At this time, United States studies have not shown kava is effective for addiction recovery, according to Nuffer. However, she said the data doesn’t mean people won’t have specific benefits, such as what Elder attested to. There are many factors that go into kava’s effects, working for some people and not affecting others.

Studies have shown kava is effective for minimizing anxiety, Nuffer said. Even at high doses, she said, there aren’t any negative effects on cognition or mental health.

But manufacturing certain botanicals, such as kava, needs to be standardized. Standardization includes potency levels — how much do I need to get the amount that is effective?

To see positive outcomes for minimizing anxiety with kava, the product needs a concentration of about 70% kavalactones, which are the main active ingredients in kava as a class of lactone compounds found in kava root, Nuffer explained. For reference, the kava root’s natural concentration ranges from 3% to 20%; the dry root is 10%; and the dry kava is 3.5%.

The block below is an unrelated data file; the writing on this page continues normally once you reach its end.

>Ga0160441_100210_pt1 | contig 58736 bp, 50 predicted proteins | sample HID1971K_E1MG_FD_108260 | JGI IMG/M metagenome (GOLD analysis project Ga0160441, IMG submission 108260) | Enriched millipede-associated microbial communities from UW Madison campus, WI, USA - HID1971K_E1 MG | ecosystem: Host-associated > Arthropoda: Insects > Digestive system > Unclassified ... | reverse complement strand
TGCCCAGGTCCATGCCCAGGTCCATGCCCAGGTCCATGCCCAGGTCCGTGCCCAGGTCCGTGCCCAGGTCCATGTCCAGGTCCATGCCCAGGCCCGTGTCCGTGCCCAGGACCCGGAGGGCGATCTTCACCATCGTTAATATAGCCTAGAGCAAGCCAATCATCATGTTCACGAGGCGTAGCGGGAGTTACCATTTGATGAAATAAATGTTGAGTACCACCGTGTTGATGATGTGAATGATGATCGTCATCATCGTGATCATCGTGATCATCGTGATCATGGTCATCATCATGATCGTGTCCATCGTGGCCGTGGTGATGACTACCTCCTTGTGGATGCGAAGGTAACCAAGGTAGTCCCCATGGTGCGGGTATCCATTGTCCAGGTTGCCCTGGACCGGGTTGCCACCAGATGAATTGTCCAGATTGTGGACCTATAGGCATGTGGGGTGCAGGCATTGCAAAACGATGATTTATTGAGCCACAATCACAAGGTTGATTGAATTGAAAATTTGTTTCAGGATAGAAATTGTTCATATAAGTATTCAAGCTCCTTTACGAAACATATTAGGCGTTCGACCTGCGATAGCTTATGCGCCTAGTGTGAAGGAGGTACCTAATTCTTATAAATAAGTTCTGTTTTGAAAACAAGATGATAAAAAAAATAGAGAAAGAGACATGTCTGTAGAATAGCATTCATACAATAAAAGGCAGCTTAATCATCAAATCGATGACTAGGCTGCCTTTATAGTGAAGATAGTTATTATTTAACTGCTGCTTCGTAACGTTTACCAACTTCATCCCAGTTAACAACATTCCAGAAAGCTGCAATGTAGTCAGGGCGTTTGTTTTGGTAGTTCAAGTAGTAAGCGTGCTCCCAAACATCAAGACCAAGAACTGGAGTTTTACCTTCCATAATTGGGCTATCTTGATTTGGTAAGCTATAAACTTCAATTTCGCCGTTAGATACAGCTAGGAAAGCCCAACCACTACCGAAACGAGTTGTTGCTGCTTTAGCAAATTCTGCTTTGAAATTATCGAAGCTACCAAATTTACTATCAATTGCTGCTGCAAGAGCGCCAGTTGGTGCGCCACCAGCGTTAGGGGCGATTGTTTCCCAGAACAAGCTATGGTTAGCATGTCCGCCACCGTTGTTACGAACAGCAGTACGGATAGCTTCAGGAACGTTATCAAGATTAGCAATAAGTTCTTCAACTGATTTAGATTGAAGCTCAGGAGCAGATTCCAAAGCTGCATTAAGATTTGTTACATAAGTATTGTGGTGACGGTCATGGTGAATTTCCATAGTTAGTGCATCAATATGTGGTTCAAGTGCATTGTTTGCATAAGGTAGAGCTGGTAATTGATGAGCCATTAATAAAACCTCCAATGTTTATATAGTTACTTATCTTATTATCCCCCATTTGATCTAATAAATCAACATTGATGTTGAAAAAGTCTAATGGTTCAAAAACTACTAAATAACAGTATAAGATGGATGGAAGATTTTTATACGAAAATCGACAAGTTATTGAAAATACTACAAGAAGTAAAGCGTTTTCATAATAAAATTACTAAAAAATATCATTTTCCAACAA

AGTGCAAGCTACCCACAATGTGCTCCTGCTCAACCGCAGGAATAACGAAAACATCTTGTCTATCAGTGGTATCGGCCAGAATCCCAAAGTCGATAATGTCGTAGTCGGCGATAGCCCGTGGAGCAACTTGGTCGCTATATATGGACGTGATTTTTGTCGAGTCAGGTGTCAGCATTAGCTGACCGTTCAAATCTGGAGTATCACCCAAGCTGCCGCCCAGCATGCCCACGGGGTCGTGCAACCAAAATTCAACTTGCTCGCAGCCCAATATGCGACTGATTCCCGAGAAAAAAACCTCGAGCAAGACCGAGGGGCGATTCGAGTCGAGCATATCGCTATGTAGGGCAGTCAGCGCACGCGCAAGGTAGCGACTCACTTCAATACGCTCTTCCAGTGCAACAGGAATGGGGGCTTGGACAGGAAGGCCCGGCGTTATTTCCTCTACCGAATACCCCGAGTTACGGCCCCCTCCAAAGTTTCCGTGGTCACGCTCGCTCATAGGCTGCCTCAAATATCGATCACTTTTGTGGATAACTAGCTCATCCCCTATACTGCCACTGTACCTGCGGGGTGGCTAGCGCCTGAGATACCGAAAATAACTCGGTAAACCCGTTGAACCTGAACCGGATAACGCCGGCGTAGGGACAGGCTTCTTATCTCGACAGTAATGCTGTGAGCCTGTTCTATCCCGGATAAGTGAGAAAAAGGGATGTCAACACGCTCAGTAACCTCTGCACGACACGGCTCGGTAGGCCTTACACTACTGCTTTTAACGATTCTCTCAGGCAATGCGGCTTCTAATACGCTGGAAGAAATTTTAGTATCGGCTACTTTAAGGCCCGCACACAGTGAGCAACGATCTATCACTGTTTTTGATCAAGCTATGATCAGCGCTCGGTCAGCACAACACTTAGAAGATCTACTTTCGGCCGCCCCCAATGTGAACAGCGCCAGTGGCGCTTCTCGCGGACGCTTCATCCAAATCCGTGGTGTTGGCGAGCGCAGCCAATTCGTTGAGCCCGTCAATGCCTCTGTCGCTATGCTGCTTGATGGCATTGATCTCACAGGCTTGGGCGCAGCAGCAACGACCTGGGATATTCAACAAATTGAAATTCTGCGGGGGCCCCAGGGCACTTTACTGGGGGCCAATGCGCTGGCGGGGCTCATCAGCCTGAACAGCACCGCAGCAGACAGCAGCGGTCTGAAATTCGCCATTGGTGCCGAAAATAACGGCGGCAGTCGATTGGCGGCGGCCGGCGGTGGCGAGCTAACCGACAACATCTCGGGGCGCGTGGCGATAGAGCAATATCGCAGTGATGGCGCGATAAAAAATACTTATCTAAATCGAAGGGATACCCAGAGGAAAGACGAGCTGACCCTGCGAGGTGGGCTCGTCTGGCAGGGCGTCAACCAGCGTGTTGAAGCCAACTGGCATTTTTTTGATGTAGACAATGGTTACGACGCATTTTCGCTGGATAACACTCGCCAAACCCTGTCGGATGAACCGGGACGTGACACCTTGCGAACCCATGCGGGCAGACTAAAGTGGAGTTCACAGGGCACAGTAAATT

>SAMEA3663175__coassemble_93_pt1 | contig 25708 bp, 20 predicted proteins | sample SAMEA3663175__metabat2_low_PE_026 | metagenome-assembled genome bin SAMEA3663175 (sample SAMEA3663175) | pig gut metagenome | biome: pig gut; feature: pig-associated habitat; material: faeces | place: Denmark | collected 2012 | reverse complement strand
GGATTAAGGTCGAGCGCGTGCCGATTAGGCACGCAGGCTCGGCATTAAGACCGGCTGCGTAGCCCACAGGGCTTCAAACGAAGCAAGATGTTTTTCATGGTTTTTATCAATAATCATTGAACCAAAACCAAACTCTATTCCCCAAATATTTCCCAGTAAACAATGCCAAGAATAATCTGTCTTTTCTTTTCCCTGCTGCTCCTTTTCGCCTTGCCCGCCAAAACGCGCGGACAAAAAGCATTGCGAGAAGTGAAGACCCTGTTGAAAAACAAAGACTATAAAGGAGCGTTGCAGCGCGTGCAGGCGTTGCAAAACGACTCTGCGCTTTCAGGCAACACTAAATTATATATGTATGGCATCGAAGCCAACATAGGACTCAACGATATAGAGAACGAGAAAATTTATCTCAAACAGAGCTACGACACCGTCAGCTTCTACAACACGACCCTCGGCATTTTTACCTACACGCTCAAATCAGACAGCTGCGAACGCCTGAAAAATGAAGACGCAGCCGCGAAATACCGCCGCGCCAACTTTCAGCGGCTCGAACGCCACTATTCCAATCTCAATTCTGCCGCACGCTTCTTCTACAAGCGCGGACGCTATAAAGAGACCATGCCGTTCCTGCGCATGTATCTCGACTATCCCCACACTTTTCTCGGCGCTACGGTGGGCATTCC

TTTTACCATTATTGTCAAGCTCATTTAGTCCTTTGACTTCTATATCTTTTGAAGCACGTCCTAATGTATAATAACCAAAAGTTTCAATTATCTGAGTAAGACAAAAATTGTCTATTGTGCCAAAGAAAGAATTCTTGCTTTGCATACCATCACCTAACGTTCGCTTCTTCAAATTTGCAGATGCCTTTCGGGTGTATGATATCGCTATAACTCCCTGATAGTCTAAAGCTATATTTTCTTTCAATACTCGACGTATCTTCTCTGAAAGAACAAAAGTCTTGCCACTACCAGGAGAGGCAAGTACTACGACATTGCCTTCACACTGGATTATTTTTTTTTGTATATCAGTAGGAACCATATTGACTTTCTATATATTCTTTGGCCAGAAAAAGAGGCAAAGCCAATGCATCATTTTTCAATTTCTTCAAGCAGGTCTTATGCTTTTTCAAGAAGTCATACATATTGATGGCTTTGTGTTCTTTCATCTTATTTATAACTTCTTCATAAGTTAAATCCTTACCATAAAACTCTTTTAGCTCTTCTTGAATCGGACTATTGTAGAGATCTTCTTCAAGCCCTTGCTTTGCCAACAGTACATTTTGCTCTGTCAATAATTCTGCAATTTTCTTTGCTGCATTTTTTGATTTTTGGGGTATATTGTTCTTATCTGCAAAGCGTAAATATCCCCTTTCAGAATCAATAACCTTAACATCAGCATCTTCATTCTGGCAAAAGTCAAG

“So are you wanting to treat anxiety, or do you just want to have a nice time? Nuffer asked. “That dose may also vary.”

Kava Klub owner Evan Elder mixes up a drink with plant based herbal supplement called Feel Free containing Kava at his location at 807 17th Street in Greeley, Unit H. Elder plans to reopen his business on July 14.(Jim Rydbom/Staff Photographer)
Kava Klub owner Evan Elder mixes up a drink with plant-based herbal supplement called Feel Free containing Kava at his location at 807 17th Street in Greeley, Unit H. Elder plans to reopen his business on July 14. (Jim Rydbom/Staff Photographer)

The Bula Basement’s products aim to wane people off of unstable substances through sobriety and science, Elder said. He is motivated to begin reaching out to county and city leaders to help with Greeley’s pain problem and share his solutions with kava products.

“The way that they’re solving that pain problem is with drugs and alcohol,” Elder said. “Now, if Greeley can solve that pain problem with love, sobriety and science, that would be so much better. And that’s what I’m here to show them.”

‘Love, sobriety and science’: Bula Basement’s business booming after FDA-regulations battle

Leave a Comment